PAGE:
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The Pursuit Of Carbon Capture Is A More Rational Policy Than The Rejection Of Climate Science



By Ken Silverstein

June 3, 2019 - When it comes to energy and environmental policies, the Democrats support some variation of the Green New Deal that accelerates investment in clean technologies. The Republicans, led by Donald Trump, have sidelined those issues and instead, are mostly focused on increased oil and gas development.

All fuels will continue to be used, including coal. But the momentum is definitely with the greener energies, not only because their costs are falling but also because private enterprise has determined it is good for business. To that end, the National Climate Assessment — written by 13 U.S. agencies — says that addressing carbon emissions is urgent and that the time frame to make a difference is short.

“One of my key takeaways is that companies understand the urgency and magnitude of this challenge and are committed to working with others to deliver durable solutions,” says Bob Perciasepe, president of the Center for Climate and Energy Solutions. Climate neutrality, he adds, involves the reinvention of the way homes are powered and goods and services are moved.

The group just released its own analysis that says that the United States should put a price on carbon, which penalizes heavy emitters and which rewards those businesses that deploy clean energy technologies.

To that end, Bloomberg New Energy Finance is forecasting that coal use, globally, will fall from 38% today to 11% by 2050. Meanwhile, wind and solar electricity will make up 50% of the world’s energy mix — a function of the falling price of the underlying technologies as well as $548 billion being invested in storage capacity by 2050. On top of that, it says that CO2 emissions will fall by 38% during that time.

The Energy Information Administration reaches a different conclusion. It says global energy use will rise by 28% between now and 2014. Most of that growth will be driven by China and India. It adds that coal use will remain flat while renewable energy and nuclear power will grow, all to try and combat CO2 levels. Even though the greener fuels will expand faster than the fossil fuels, it adds that coal, natural gas and oil will still make up three-quarters of the energy use to 2040. And natural gas, which is cleaner than the other fossil fuels, is the fastest growing among them.

“We have an existential threat, we are in a situation where, if we don’t act quickly, we’re going to basically lose almost everything we have,” former Vice President Job Biden said on the campaign trial, as reported by Bloomberg. “And that’s exactly the case. It’s even more urgent now.” He goes on to say that the country needs a “green revolution” that is “rational” and that takes into account the livelihoods of American workers.

Existential Threat

With that, the Energy Information Administration says that the United States will continue to produce ever-increasing amounts of natural gas and oil. And more and more of the natural gas will get shipped in the form of liquefied natural gas, with Canada and Mexico buying much of it.

Greater natural gas production at home will also serve to cut manufacturing costs by 2 percent, says the Boston Consulting Group . Experts say that as long as natural gas prices remain less than $6 per million Btus industry will expand and utilities will continue to add natural gas-fired generation.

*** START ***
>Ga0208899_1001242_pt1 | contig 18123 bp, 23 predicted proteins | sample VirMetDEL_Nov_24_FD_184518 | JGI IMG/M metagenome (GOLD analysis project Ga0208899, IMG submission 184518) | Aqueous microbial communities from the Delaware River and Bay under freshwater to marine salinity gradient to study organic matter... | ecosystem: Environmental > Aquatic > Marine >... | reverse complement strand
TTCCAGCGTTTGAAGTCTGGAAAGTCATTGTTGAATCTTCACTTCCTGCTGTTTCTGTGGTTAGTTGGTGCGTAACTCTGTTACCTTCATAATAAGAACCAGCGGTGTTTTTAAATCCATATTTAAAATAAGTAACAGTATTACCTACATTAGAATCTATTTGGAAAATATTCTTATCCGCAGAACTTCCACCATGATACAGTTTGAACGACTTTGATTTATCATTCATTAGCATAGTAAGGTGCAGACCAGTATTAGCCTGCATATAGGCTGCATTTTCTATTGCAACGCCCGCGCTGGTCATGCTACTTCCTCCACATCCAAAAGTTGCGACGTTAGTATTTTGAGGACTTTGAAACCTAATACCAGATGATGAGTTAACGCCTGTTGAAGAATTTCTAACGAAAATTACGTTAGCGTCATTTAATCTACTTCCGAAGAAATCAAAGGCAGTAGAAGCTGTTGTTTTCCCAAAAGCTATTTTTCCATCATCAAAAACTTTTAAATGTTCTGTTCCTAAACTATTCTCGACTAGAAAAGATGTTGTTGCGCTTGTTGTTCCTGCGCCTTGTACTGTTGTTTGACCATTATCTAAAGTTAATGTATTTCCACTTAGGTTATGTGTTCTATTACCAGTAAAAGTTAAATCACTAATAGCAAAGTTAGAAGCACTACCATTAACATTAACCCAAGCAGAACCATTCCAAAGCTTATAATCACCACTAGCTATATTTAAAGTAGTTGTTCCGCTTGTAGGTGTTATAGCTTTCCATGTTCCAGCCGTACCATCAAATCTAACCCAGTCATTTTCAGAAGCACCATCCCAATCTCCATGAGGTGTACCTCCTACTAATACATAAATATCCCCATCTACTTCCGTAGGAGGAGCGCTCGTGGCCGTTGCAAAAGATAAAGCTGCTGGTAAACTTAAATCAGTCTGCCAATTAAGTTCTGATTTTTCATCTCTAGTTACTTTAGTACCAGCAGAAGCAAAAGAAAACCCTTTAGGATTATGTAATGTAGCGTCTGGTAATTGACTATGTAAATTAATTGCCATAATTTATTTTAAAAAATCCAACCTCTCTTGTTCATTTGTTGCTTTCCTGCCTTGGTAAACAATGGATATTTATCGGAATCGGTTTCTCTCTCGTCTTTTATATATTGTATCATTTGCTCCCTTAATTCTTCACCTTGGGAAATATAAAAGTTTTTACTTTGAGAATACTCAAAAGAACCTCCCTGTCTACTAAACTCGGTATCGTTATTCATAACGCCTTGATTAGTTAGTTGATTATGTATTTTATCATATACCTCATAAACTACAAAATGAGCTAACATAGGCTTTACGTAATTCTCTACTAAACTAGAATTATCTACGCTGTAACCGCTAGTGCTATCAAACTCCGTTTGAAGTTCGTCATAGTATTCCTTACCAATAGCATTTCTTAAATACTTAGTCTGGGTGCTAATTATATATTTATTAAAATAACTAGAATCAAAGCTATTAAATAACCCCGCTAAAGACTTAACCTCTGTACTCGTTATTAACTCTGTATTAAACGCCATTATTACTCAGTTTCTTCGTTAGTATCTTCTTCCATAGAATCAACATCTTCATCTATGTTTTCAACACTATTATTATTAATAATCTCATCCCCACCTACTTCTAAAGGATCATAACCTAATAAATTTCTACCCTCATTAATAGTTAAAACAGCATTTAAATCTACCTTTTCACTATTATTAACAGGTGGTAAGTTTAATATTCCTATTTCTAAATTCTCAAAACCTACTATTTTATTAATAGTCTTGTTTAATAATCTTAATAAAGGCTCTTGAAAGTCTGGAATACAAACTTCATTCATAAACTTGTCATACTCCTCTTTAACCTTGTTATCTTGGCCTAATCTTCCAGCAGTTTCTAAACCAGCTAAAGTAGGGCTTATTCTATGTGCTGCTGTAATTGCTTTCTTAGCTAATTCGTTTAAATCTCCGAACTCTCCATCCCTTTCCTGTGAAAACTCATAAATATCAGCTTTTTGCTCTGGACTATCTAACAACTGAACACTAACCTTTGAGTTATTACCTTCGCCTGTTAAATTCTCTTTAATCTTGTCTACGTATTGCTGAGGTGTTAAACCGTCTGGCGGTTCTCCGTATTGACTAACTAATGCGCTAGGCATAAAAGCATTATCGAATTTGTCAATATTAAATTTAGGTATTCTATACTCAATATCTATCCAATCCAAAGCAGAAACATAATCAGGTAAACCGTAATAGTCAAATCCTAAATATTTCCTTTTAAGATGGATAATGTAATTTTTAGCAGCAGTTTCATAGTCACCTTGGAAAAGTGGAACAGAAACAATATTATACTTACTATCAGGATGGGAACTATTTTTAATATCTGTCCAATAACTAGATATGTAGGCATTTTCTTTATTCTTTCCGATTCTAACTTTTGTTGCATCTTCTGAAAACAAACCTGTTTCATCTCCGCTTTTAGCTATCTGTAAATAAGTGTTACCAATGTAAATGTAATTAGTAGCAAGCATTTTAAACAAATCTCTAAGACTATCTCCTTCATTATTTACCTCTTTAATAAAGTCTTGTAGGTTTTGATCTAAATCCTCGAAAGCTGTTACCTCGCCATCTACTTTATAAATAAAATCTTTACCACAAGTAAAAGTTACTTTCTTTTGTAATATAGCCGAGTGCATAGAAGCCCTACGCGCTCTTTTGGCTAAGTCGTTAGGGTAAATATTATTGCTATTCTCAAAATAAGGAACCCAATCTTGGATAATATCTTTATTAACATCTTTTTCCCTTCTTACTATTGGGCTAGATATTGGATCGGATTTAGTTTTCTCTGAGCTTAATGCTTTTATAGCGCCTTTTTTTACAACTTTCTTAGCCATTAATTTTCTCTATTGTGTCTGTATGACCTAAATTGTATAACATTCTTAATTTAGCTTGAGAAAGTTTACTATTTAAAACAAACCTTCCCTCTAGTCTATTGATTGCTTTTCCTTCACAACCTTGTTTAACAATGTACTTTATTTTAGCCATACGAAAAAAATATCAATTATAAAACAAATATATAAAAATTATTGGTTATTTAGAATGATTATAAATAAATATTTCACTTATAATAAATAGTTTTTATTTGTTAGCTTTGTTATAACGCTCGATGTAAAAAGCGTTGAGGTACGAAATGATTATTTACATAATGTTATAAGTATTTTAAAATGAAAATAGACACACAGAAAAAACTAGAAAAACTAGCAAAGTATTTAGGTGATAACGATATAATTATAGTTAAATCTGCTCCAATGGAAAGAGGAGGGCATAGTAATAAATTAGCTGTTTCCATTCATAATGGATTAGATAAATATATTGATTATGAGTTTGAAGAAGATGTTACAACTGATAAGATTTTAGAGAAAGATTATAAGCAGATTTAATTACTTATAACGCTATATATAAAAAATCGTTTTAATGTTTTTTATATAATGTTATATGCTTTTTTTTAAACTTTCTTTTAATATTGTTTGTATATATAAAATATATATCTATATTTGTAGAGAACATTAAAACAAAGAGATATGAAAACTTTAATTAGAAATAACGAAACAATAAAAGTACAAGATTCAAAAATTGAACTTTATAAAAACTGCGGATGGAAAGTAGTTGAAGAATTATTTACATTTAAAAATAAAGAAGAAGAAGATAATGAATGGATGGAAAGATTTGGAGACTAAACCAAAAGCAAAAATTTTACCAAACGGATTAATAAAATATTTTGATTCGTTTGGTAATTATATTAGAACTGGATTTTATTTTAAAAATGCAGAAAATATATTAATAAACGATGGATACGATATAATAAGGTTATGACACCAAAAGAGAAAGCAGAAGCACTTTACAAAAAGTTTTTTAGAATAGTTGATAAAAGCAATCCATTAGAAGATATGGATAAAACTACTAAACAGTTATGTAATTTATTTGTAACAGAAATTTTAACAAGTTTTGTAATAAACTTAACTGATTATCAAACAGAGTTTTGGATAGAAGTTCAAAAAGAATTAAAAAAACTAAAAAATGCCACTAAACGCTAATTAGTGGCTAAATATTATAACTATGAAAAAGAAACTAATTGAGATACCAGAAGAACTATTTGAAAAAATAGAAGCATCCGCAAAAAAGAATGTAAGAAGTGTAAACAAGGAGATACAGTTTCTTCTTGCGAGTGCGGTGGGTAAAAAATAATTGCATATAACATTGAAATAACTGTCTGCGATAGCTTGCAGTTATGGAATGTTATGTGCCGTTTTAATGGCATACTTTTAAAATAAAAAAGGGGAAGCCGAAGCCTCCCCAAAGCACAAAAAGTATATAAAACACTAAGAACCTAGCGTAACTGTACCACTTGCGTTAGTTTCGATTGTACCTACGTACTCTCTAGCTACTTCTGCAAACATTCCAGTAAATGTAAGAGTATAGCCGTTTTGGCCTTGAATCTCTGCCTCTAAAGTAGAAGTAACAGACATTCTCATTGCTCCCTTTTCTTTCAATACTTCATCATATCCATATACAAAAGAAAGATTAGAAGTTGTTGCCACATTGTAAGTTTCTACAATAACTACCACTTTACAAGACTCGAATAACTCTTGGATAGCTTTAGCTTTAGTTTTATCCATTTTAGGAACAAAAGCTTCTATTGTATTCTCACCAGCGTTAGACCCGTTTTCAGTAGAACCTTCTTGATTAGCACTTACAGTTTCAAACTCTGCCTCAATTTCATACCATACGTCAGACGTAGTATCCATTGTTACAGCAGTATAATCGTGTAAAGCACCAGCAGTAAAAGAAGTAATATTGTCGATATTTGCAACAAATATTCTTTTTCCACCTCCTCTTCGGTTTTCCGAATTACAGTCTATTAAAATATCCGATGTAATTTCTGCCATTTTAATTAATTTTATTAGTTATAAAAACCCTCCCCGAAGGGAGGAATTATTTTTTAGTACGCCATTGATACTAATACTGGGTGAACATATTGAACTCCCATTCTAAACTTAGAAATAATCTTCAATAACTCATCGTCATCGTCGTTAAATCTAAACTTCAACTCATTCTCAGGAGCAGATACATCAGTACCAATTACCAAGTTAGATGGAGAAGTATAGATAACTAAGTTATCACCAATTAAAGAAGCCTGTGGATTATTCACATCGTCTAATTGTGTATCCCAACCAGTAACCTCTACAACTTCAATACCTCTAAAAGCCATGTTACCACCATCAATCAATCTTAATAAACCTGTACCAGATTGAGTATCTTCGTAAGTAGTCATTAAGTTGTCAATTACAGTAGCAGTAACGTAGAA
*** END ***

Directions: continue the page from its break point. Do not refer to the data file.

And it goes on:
And, like it or not, since 2005 the United States has funneled at least $8 billion into tools that would remove 90 percent of the coal-related toxins before they leave the smokestack: The carbon is captured and is either permanently buried underground or it is used to enhance oil recovery.

Without a doubt, this is hugely pricey and some would argue that such scarce resources should be going to advance the green energy evolution. But the Center for Climate and Energy Solutions that is a climate hawk is a realist and says that because global coal consumption is rising, countries ought to be expanding their research and development into better coal technologies.

That, in fact, had been the position of the Obama-Biden administration. Biden, now a candidate for U.S. president, emphasizes that the pursuit of practical and cost effective energy positions enabled the two of them to address climate change and to fund green energy technologies.

The more progressive environmentalists says that such “middle of road” policies won’t do nearly enough to combat global warming. But under any set of circumstances, it is much more than what the Trump administration has done. The president, in fact, rejects modern climate science and he has withdrawn from global climate talks — the only nation to have done so.

The White House’s latest move is to change the reporting standards for the next edition of National Climate Assessment, reports the New York Times. The president’s team would stop reporting worst-case scenarios and only project CO2 releases through 2040 — not through the end of the century when the outcome would only worsen if nothing is done.

“Political interference cannot be permitted to stifle work on climate change by our scientists, says Senator Edward Markey, D-Mass. and head of the Senate Climate Change Task Force, in a letter.


If one believes that climate change is a threat, it becomes an imperative to take action to limit CO2 emissions — a position that corporate America is largely embracing. But fossil fuels will remain staples of the global economy, meaning that it is essential to invest in carbon capture and sequestration. Environmentalists may not like such moderation but, they will find it more palatable than listening to Donald Trump for four more years.